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Study reveals drivers with shift work sleep disorder three times more likely to be in crash

According to researchers at the University of Missouri, people who develop this condition are also three times more likely to be involved in a vehicle accident.

Published: 15th May 2021 06:35 PM  |   Last Updated: 15th May 2021 06:35 PM   |  A+A-

mental health, depression

For representational purposes

By ANI

MISSOURI: According to researchers, people who suffer from 'shift work sleep disorder', a condition developed by working late at night, especially from 11 pm to 7 am, are three times more likely to be involved in an accident.

Individuals working in late shifts such as 11 pm -7 am, or the 'graveyard' shift, are more likely than people with traditional daytime work schedules to develop a chronic medical condition -- shift work sleep disorder -- that disrupts their sleep.

According to researchers at the University of Missouri, people who develop this condition are also three times more likely to be involved in a vehicle accident.

"This discovery has many major implications, including the need to identify engineering countermeasures to help prevent these crashes from happening," said Praveen Edara, department chair and professor of civil and environmental engineering.

Edara added, "Such measures can include the availability of highway rest areas, roadside and in-vehicle messaging to improve a driver's attention, and how to encourage drivers who may have a late-night work shift to take other modes of transportation, including public transit or ride-share services."

Edara, one of the authors of the study, said the analysis was based on data collected from a real-world driving study for the second Strategic Highway Research Program established by the U.S. Congress.

As the demand for 24/7 business operations has increased in recent years to meet customer needs during all hours of the day and across multiple time zones, the traditional workday -- once defined as 9 am -5 pm -- has shifted for many people to include evening and night shifts, causing sleeping difficulties and leading to shifting work sleep disorder.

Edara said he was surprised to see shift work sleep disorder increase the risk of a traffic crash by nearly 300 per cent, as compared to both sleep apnea and insomnia, which both increased the risk of a crash by approximately 30 per cent.

Edara said previous studies have shown sleep disorders increase the risk for a traffic crash, but the majority of these studies were conducted in a controlled environment, such as a laboratory driving simulator. He believes this real-world data now validates those efforts.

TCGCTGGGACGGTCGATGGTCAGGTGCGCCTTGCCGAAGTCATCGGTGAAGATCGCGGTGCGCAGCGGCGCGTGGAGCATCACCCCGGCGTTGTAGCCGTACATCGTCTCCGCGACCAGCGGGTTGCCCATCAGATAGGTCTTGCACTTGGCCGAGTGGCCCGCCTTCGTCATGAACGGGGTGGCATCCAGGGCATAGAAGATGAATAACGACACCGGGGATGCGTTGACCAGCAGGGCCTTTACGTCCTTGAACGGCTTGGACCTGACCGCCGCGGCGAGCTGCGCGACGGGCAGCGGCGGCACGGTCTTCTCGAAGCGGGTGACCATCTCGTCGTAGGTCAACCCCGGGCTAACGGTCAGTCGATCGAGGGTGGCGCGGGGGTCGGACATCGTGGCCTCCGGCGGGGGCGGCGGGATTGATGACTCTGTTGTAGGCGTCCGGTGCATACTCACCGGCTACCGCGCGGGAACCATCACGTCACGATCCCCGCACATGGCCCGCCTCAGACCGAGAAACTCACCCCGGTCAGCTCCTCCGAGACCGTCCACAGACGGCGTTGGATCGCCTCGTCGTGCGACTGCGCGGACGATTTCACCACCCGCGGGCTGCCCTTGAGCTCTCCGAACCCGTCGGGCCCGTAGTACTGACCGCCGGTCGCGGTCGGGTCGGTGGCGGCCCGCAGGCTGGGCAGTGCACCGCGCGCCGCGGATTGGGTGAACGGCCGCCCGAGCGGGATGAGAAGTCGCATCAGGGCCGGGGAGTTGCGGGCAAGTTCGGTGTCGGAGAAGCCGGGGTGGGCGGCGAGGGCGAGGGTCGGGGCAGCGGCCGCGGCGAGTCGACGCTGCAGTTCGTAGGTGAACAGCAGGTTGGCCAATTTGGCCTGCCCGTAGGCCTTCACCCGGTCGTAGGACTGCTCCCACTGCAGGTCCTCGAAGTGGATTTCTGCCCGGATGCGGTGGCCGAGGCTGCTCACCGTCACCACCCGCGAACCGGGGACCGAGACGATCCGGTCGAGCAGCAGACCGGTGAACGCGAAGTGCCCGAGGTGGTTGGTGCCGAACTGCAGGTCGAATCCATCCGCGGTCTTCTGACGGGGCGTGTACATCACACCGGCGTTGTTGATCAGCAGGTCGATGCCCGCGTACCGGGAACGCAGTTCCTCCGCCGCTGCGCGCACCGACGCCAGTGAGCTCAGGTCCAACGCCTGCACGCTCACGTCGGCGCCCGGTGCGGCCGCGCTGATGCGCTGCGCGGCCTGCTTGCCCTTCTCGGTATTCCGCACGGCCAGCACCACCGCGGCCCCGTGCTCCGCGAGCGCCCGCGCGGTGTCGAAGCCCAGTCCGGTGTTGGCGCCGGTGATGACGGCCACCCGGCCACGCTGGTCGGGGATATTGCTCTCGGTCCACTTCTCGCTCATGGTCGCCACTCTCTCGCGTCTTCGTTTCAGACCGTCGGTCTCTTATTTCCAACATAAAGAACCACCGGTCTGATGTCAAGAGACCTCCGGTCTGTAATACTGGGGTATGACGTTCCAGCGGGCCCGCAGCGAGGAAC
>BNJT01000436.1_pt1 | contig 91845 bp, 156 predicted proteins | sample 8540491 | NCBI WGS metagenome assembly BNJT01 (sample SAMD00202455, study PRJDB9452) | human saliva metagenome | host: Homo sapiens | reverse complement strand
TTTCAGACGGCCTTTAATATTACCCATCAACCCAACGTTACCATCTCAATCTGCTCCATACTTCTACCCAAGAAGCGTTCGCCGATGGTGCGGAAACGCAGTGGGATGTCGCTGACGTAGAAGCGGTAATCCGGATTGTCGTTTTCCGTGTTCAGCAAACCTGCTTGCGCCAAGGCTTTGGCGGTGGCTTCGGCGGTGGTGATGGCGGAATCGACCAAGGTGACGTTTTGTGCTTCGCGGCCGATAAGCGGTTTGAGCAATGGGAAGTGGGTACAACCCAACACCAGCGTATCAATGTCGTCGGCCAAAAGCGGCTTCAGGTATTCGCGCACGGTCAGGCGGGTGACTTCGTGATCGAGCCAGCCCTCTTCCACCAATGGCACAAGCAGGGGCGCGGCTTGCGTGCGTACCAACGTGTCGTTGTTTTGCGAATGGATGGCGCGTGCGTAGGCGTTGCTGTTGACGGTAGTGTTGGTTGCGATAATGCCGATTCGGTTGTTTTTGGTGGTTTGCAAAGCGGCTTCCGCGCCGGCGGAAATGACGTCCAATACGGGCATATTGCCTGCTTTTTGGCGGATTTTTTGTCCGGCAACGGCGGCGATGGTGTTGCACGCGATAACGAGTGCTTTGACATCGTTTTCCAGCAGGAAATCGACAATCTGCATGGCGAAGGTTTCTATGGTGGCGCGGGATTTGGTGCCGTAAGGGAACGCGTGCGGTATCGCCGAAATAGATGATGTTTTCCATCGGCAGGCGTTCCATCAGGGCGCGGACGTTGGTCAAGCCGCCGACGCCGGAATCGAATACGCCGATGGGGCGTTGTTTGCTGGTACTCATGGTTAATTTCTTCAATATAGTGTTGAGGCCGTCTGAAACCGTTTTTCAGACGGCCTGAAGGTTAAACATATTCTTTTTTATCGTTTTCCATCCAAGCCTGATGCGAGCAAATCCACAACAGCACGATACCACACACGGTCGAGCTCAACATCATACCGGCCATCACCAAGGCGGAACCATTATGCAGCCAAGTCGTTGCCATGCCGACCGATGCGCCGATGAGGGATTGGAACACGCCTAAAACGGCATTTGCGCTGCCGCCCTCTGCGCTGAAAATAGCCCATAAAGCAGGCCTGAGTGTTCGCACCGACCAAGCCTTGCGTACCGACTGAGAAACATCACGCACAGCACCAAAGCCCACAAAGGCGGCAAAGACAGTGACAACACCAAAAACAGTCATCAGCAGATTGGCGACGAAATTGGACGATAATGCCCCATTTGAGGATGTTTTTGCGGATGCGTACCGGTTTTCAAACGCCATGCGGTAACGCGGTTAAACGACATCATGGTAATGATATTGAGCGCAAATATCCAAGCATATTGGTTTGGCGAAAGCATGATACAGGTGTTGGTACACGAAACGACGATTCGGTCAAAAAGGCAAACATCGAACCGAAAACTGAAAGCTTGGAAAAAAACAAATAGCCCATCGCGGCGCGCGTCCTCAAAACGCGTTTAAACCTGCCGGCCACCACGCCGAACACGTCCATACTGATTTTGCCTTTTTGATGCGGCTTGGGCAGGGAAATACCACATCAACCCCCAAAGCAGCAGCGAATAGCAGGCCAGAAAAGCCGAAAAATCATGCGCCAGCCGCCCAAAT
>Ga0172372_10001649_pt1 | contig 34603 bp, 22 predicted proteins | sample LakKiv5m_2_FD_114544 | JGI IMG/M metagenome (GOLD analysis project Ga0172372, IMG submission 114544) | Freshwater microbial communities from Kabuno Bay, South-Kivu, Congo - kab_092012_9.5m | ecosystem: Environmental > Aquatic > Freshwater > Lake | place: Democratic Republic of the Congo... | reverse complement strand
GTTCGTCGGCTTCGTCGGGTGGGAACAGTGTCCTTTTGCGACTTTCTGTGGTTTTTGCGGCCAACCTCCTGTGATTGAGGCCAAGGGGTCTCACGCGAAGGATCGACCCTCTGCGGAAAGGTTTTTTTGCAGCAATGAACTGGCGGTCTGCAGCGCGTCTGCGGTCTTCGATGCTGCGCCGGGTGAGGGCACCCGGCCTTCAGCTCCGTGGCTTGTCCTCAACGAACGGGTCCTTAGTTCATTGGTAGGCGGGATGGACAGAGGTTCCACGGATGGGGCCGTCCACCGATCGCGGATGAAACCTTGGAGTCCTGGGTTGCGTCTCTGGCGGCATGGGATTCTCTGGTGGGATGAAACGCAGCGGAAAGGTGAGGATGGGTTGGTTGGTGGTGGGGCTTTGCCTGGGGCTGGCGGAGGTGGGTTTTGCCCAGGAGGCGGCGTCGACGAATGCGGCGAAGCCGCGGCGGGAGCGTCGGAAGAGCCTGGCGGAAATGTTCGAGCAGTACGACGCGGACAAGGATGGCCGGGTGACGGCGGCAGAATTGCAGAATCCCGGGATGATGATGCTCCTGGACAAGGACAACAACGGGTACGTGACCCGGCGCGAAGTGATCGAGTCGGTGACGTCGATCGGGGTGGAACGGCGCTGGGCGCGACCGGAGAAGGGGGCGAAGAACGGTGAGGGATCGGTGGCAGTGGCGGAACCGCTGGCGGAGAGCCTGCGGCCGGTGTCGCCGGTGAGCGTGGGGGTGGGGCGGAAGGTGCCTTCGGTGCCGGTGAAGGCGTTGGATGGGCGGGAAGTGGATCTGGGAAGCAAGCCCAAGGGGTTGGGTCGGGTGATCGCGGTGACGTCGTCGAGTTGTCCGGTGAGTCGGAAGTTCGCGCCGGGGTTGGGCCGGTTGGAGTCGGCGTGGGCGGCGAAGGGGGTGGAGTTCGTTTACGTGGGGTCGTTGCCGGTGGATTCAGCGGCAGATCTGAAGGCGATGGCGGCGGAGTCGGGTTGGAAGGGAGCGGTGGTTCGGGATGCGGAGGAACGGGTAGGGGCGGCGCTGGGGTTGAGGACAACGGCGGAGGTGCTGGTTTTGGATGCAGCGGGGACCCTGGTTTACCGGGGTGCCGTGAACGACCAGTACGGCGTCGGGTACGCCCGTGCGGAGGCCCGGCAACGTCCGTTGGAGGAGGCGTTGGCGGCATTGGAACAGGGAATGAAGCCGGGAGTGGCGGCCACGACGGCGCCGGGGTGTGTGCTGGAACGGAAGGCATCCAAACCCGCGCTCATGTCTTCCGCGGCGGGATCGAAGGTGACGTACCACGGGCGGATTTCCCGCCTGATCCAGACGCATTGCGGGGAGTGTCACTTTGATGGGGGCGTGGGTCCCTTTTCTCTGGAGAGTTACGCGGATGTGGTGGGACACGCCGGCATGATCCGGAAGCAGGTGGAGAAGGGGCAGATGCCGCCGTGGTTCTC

"In the past, researchers have studied sleep disorders primarily in a controlled environment, using test-tracks and driving simulators," Edara said.

Edara added, "Our study goes a step further by using actually observed crash and near-crash data from approximately 2,000 events occurring in six U.S. states. We've known for a while now that sleep disorders increase crash risk, but here we are able to quantify that risk using real-world crash data while accounting for confounding variables such as roadway and traffic characteristics."

Edara said some of the limitations of their study include not having data for fatal crashes, and no formal measurement to define drowsiness.

In the United States, the National Transportation Safety Board, or NTSB, is the federal agency that investigates major traffic accidents. Each year, they issue an annual "most wanted list" of safety improvements, and their 2019-2020 list includes "screening and treating obstructive sleep apnea" among the top 10 topic areas.

Edara said he hopes that by showing how big of a risk there is for traffic crashes caused by excessive daytime sleepiness, the researchers can help draw additional attention toward finding ways to keep people safe behind the wheel, including taking the driver out of the equation with ride-sharing options and automated vehicles.

He said the ideal next step in this research would be to partner with medical professionals who have expertise in this area to better understand why this is happening.

"We want to partner with public health and medical professionals whose expertise is in sleep-related research to better understand why this is happening," Edara said.

"That will also allow us to explore what kind of countermeasures we can develop and test to improve the overall safety of these drivers and the other motorists around them," Edara concluded.



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